When we discuss the importance of play as a young child’s primary vehicle for learning, it is important to be knowledgeable of the huge body of research that has been done in major universities around the world about early brain development, how young children learn, and how we can improve the way we support the learning process. It is also useful to discuss that there are continual advances in most aspects of all academic and technological fields, and periodically updating our educator’s knowledge, skills and procedures in early childhood education should be an expectation. In the field of early learning there are many teachers who are still teaching the way we did in 1985 (and many, many parents demanding it!) This begs the question “What’s wrong with this picture?” Part of the problem is that many of the teachers and caregivers currently working in our field, and most of the parents of the children we are caring for, went to preschool themselves in the 1980’s and 1990’s (or for older teachers, that’s when they learned to teach) and they are simply knee-jerking to what they remember from their own childhoods. Regardless, it can also be helpful to be able to describe in detail exactly what a young child learns when they engage in difference kinds of play.
For example: “When children play with blocks, they develop meaningful skills in all areas of their development. Creating block structures develops an understanding of balance, symmetry, leverage, and ratios. Children learn about length, height, weight, area, size and function. They learn to predict cause-and-effect. They develop their creativity and sense of design. They utilize emergent reading and writing skills when they make props and signs for their block structures. They develop large and small muscle strength and skills, and strengthen their hand-eye coordination and depth perception. These are all precursors to reading, writing, math and science. Block play also offers a wealth of opportunities to refine social skills as children work together to create houses, zoos, towers, roads, castles, and so much more.”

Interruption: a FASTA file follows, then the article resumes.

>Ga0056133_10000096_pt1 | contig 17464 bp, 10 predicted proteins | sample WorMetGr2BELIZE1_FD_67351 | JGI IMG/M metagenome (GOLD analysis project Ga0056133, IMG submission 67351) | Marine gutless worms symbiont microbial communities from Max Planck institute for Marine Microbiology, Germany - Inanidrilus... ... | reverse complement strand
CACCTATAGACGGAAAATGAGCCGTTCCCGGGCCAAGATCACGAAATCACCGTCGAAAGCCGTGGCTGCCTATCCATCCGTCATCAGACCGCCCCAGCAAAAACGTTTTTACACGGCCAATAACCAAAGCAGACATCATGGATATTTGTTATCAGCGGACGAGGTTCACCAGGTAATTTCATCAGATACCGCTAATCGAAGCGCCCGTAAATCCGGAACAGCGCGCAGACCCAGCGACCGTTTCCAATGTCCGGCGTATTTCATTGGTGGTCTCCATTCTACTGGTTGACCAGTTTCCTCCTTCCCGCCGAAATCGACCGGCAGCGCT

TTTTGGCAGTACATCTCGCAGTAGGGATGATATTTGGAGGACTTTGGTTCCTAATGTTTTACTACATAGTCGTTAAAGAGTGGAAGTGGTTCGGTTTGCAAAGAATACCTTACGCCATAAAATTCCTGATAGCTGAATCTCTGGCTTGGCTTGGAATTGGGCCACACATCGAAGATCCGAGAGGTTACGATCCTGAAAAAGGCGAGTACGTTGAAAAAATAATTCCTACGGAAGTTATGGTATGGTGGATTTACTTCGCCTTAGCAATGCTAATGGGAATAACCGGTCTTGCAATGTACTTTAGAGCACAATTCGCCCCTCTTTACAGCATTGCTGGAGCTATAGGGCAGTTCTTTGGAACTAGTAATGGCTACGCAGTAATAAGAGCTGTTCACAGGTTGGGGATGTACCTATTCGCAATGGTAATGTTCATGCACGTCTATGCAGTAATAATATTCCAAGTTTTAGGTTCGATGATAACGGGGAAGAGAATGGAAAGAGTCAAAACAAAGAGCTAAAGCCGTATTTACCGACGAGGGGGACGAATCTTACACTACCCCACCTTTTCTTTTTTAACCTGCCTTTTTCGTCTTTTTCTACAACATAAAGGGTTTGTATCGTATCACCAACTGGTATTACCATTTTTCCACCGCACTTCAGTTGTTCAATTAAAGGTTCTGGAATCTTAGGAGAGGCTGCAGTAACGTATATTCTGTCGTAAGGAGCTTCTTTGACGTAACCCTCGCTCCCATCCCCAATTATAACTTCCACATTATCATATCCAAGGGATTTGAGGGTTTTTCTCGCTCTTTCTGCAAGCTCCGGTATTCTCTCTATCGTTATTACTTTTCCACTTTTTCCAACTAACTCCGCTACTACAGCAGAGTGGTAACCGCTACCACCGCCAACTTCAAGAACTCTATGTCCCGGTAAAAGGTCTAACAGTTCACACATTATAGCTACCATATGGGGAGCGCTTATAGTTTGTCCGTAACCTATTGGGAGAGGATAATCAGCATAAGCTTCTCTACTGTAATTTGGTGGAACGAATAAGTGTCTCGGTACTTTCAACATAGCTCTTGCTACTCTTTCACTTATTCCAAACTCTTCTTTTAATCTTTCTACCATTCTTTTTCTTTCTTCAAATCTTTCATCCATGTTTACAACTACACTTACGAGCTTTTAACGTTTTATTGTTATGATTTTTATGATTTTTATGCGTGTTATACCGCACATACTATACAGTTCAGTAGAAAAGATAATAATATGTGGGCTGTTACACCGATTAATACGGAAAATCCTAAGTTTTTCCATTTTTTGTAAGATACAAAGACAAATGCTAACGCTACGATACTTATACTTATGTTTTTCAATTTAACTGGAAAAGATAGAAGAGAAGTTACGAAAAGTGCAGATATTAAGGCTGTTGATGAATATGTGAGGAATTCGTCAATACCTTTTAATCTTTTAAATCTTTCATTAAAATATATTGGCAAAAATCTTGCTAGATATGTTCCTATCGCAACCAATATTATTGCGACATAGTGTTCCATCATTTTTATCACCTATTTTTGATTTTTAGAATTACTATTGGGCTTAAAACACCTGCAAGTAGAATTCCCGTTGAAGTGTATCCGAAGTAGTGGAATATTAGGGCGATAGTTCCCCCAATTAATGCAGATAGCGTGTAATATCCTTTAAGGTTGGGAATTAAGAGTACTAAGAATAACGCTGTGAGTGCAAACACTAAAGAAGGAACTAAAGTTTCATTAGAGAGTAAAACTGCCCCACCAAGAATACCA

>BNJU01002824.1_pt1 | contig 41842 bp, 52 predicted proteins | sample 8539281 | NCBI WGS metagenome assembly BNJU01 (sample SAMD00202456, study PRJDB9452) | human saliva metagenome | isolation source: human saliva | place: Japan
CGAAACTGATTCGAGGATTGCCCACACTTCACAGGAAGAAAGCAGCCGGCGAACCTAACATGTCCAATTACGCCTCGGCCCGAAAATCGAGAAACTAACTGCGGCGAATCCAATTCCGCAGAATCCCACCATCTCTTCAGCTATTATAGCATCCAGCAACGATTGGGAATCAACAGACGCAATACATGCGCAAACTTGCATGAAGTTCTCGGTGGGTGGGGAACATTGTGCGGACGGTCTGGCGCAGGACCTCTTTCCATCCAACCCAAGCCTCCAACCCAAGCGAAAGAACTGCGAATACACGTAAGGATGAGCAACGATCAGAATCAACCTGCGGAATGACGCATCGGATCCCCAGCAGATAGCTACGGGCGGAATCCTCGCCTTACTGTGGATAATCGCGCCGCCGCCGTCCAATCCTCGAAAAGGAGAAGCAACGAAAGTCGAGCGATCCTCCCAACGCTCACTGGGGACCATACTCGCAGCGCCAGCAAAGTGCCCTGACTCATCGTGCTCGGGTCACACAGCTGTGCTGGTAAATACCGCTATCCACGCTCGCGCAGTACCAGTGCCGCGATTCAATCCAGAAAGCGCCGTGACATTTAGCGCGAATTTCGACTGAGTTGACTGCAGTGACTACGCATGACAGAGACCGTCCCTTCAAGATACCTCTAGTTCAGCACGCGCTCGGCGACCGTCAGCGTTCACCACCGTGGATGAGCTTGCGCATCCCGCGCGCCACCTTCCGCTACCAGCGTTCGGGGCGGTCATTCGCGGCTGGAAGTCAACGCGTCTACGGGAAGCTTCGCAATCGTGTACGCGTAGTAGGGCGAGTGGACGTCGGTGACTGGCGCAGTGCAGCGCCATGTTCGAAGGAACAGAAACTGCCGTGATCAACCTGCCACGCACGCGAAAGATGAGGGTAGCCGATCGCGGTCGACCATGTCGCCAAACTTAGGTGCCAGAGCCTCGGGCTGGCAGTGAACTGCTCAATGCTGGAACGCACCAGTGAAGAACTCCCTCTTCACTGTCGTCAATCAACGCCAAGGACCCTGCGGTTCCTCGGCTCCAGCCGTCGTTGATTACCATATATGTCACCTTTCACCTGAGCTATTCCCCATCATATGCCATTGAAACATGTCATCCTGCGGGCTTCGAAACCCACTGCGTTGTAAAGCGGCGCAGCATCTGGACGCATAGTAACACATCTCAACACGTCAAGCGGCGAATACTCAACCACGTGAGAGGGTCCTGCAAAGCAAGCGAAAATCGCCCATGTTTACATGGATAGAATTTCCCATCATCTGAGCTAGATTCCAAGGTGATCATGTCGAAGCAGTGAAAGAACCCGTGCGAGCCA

Finally, it is useful to define the difference between a “traditional” learning model that focuses primarily on memorizing, reciting, and following directions without necessarily understanding what has been learned, and “developmentally appropriate, meaningful, foundational” learning which involves an understanding of and ability to apply what has been learned, and prepares the child for the next level of learning.
Prime Time Early Learning Centers in Paramus, Edgewater, East Rutherford and Hoboken NJ values the educational value of “structured play” and encourages their directors and teachers to attend periodic instruction in Early Childhood Education, so Prime Time can continue to evolve and embrace the most recent and valuable research in how to prepare young children for a lifetime of success. Prime Time Early Learning offers traditional part-time and full-time child care, after school care, drop-in care, and summer camp for young children.